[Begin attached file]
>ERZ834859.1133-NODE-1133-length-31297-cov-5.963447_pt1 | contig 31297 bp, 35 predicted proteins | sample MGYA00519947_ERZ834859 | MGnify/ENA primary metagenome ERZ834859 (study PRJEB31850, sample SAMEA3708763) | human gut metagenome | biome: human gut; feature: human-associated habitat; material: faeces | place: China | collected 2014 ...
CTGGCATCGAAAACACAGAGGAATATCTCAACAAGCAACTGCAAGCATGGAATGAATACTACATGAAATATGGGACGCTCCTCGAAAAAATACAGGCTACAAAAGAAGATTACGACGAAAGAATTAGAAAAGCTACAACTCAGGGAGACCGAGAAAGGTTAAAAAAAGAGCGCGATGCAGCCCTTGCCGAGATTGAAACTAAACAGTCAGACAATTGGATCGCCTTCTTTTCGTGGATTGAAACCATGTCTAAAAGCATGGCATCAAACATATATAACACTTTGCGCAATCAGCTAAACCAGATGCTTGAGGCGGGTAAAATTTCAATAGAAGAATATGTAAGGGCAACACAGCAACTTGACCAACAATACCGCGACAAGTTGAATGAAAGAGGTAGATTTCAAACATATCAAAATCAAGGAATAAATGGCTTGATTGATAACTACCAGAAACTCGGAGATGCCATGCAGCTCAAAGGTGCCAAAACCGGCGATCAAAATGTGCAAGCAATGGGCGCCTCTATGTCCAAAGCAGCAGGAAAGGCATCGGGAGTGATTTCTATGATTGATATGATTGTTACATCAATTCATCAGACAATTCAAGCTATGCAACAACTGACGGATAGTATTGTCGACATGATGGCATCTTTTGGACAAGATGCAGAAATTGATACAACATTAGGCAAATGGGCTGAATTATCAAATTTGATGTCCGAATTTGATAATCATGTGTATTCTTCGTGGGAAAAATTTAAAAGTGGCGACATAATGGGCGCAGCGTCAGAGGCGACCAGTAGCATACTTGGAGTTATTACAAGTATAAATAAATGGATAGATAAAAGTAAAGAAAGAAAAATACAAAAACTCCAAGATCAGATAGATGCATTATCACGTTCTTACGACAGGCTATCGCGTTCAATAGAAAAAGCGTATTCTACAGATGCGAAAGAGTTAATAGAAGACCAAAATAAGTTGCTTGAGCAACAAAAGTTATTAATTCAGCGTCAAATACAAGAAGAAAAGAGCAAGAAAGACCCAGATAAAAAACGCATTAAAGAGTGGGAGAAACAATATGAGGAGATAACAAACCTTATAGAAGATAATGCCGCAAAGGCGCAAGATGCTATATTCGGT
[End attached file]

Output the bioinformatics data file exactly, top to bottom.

>ERZ834859.1133-NODE-1133-length-31297-cov-5.963447_pt1 | contig 31297 bp, 35 predicted proteins | sample MGYA00519947_ERZ834859 | MGnify/ENA primary metagenome ERZ834859 (study PRJEB31850, sample SAMEA3708763) | human gut metagenome | biome: human gut; feature: human-associated habitat; material: faeces | place: China | collected 2014 ...
CTGGCATCGAAAACACAGAGGAATATCTCAACAAGCAACTGCAAGCATGGAATGAATACTACATGAAATATGGGACGCTCCTCGAAAAAATACAGGCTACAAAAGAAGATTACGACGAAAGAATTAGAAAAGCTACAACTCAGGGAGACCGAGAAAGGTTAAAAAAAGAGCGCGATGCAGCCCTTGCCGAGATTGAAACTAAACAGTCAGACAATTGGATCGCCTTCTTTTCGTGGATTGAAACCATGTCTAAAAGCATGGCATCAAACATATATAACACTTTGCGCAATCAGCTAAACCAGATGCTTGAGGCGGGTAAAATTTCAATAGAAGAATATGTAAGGGCAACACAGCAACTTGACCAACAATACCGCGACAAGTTGAATGAAAGAGGTAGATTTCAAACATATCAAAATCAAGGAATAAATGGCTTGATTGATAACTACCAGAAACTCGGAGATGCCATGCAGCTCAAAGGTGCCAAAACCGGCGATCAAAATGTGCAAGCAATGGGCGCCTCTATGTCCAAAGCAGCAGGAAAGGCATCGGGAGTGATTTCTATGATTGATATGATTGTTACATCAATTCATCAGACAATTCAAGCTATGCAACAACTGACGGATAGTATTGTCGACATGATGGCATCTTTTGGACAAGATGCAGAAATTGATACAACATTAGGCAAATGGGCTGAATTATCAAATTTGATGTCCGAATTTGATAATCATGTGTATTCTTCGTGGGAAAAATTTAAAAGTGGCGACATAATGGGCGCAGCGTCAGAGGCGACCAGTAGCATACTTGGAGTTATTACAAGTATAAATAAATGGATAGATAAAAGTAAAGAAAGAAAAATACAAAAACTCCAAGATCAGATAGATGCATTATCACGTTCTTACGACAGGCTATCGCGTTCAATAGAAAAAGCGTATTCTACAGATGCGAAAGAGTTAATAGAAGACCAAAATAAGTTGCTTGAGCAACAAAAGTTATTAATTCAGCGTCAAATACAAGAAGAAAAGAGCAAGAAAGACCCAGATAAAAAACGCATTAAAGAGTGGGAGAAACAATATGAGGAGATAACAAACCTTATAGAAGATAATGCCGCAAAGGCGCAAGATGCTATATTCGGT